Filled with wisdom and inspired by the Spirit of God the wisest of men wrote in the long ago, “Good understanding giveth favor: but the way of the transgressors is hard” (Prov. 13:15). That this thought is not common to the Old Testament alone is seen in Paul’s epistles to the Romans and Galatians wherein he declares with great force that “the wages of sin is death” and “whatsoever a man soweth, that shall he also reap.” (Rom. 6:23; Gal. 6:7).
Despite the explicit teaching of the Holy Book depicting the hideousness of sin and the exacting punishment of the transgressors, modern psychiatric methods, streamlined philosophic standards, and psychological approaches are gradually but surely deceiving men into thinking that the sting has been taken out of the “old monster.” Today when a man murders his neighbor in cold blood, the lawyers argue, the judge looks wise and the jury deliberates, and then decides that a “mental disorder” brought about the violation of law—and the criminal goes to a mental institution instead of the penitentiary! The world (or at least, the nation) is being thoroughly indoctrinated with the insidious and malicious teaching that all violation of law and precept—or most of it—is due to a “mental weakness.” Everyone who commits a sin (and they shrink from the use of the word, sin) needs to be psychoanalyzed. What the sin-sick patient needs is the Great Physician.
That there are cases of great mental disorders is not for a moment denied. It is against the misuse and abuse of the possibility of this condition that the objection is raised.
Recently a young mother and wife in a Texas city of considerable size, not being content with making a home for her child and husband, found her affections being directed to another man. In her sad state of infatuation for her designing “Romeo” she decided to consult a “good” psychiatrist. The result was the calm and deliberate advice to leave her husband and marry the other man if that would make her happy. Wisdom of fools! Advice of demons! No thought whatever was taken with respect to the happiness of a dependent baby and a devoted husband. The young woman was advised to “do what comes naturally” and not to go against her desires, regardless of their nature, for after all she must be happy. With bitter tears is this wayward woman learning that “the way of the transgressors is hard.” The flimsy apology made for sin will not mock God’s plan, for “whatsoever a man soweth, that shall he also reap” (Gal. 6:7).
Could we have spoken to David when he walked the floor in anguish of soul because of the scarlet sin of adultery, he would have informed us, with shame etched in his every feature, that the way of the transgressor is a hard way. If the terrible and illicit relationship with the wife of another man was only a “mental weakness” or just “a natural and normal human trait” not to be too severely condemned, God would have sent David a psychoanalyst instead of Nathan the prophet. In a masterful way, the prophet painted the ugliness of David’s sin and pointedly declared, “Thou art the man!” “And David said unto Nathan, I have sinned against the Lord. And Nathan said unto David, The Lord bath put away thy sin; thou shalt not die” (2 Sam. 12:7, 13). In David’s repentance his sin was forgiven, but his sin had to be revealed in all its terrible form before this was brought about. Even then the king of Israel had to reap what he had sown in seeing the child he adored suffer for days and then slowly close its eyes in death. Certainly David would cry, “The way of the transgressors is hard!”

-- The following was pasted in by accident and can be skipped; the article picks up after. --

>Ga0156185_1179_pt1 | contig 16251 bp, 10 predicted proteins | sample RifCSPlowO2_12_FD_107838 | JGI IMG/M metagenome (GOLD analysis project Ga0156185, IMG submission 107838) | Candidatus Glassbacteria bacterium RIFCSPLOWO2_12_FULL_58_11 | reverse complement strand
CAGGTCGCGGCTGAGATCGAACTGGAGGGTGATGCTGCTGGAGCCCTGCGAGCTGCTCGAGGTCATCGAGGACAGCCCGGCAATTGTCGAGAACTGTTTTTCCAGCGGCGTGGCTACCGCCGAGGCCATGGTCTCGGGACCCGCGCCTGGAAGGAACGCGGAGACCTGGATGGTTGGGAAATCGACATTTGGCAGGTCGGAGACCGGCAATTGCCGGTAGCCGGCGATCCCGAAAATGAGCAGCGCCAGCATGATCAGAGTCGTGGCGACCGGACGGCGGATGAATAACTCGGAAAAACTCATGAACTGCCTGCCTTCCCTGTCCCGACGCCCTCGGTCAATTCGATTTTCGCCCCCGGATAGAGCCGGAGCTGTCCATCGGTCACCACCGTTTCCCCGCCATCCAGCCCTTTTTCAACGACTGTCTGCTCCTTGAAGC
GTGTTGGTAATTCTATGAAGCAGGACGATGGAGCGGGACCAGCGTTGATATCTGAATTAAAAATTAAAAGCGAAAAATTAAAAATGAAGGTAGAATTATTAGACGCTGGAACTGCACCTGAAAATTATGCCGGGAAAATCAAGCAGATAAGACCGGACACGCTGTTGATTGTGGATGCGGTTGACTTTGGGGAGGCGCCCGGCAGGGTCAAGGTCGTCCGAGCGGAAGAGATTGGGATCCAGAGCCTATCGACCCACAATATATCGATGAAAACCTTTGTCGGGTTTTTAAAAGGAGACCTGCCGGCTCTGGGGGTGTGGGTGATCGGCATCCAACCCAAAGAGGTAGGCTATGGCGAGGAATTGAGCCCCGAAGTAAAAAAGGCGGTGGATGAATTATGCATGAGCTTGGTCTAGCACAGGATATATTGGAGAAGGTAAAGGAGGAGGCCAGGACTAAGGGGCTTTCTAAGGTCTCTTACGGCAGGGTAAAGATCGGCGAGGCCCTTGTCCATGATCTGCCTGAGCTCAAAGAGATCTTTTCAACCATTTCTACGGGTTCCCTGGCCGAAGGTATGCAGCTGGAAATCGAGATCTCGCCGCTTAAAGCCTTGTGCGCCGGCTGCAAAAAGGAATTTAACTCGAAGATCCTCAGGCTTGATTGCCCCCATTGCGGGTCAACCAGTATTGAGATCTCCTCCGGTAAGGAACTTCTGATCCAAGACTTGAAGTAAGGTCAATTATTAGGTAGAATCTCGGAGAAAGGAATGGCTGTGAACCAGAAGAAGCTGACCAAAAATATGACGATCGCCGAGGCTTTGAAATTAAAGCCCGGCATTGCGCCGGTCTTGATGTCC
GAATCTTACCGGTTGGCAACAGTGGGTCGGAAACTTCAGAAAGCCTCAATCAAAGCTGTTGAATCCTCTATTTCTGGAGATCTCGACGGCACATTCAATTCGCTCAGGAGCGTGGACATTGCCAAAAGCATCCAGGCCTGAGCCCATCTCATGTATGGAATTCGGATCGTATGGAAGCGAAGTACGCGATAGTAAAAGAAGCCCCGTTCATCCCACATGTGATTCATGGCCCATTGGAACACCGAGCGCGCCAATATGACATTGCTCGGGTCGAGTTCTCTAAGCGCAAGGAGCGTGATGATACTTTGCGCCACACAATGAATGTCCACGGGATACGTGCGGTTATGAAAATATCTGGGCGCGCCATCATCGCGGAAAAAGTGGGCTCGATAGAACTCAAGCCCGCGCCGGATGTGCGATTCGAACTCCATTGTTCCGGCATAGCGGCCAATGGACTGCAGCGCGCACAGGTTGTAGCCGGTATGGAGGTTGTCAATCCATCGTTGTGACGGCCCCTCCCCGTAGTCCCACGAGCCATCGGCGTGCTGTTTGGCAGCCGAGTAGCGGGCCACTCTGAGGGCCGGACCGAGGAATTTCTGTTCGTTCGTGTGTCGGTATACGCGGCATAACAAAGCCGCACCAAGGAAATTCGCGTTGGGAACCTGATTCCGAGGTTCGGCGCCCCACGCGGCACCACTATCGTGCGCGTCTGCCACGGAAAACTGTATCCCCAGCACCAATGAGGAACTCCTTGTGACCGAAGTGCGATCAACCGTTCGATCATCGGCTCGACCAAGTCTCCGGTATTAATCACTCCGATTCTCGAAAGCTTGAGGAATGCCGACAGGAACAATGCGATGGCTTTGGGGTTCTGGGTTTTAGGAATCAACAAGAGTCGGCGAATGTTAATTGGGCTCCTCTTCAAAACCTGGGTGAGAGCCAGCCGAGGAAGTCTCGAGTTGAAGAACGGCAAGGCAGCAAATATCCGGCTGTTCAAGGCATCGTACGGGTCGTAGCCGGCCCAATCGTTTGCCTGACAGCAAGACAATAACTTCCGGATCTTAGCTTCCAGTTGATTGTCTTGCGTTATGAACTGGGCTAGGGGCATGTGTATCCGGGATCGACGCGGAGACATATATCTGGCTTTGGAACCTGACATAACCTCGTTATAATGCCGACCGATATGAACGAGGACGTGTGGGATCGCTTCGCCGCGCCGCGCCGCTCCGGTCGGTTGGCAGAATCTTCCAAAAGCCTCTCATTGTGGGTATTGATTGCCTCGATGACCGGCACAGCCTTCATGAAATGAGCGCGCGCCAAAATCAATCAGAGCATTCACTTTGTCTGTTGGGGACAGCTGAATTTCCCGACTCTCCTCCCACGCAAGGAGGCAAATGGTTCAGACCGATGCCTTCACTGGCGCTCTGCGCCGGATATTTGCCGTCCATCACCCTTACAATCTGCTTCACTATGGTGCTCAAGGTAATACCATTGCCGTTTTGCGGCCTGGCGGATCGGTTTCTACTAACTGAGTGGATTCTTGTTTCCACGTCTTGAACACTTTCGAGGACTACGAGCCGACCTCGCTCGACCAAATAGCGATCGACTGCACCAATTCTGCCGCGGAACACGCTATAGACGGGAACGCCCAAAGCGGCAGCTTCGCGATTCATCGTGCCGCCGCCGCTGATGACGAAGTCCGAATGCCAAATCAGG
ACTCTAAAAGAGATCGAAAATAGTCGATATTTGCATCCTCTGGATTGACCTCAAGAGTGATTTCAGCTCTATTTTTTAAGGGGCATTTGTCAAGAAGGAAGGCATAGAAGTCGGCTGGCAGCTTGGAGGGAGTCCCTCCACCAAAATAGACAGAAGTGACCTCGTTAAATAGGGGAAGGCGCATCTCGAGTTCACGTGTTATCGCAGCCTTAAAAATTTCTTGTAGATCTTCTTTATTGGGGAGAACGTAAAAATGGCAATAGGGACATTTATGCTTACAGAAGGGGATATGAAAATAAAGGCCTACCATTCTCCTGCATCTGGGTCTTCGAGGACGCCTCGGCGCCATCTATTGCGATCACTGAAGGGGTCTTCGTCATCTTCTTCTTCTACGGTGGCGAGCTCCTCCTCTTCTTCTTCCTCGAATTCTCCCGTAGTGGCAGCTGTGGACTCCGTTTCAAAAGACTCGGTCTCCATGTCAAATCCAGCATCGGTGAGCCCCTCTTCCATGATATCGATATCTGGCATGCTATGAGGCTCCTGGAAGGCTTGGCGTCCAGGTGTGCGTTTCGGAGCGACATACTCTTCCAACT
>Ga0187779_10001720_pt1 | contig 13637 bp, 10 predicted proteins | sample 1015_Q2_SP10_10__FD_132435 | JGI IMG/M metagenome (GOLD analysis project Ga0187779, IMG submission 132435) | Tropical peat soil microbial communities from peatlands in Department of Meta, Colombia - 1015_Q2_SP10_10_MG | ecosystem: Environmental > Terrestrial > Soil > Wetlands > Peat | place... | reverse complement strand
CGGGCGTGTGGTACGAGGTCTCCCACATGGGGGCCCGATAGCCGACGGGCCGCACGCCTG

To picture Achan in his final woe (Josh. 7) would be to learn the same lesson. Some modern philosophers would declare that Achan just had an uncontrollable urge to take what was not rightfully his and that there was no cause for censure. Yet the Bible is swift to reveal the action committed by this Israelite as being worthy of death. “And it shall be, that he that is taken with the accursed thing shall be burnt with fire, he and all that he bath: because he hath transgressed the covenant of the Lord” (Josh. 7:15). As Achan sees his little ones dying under the blows of falling stones and as he himself feels the terrible pains of death, he could gasp the dying words, “The wages of sin is death!”
Any effort to take the sting out of sin and to underestimate its abominable nature is deceit in its ugliest form. All the vain and puerile efforts of heathen philosophers could not avail in directing man in the proper course of true religion, and we are persuaded that those in modern times who try their knowledge and wisdom in the field of sin and its nature are doing no better. It is no wonder that God inspired Paul to state, “For after that in the wisdom of God the world by wisdom knew not God, it pleased God through the foolishness of preaching to save them that believe” (1 Cor. 1:31).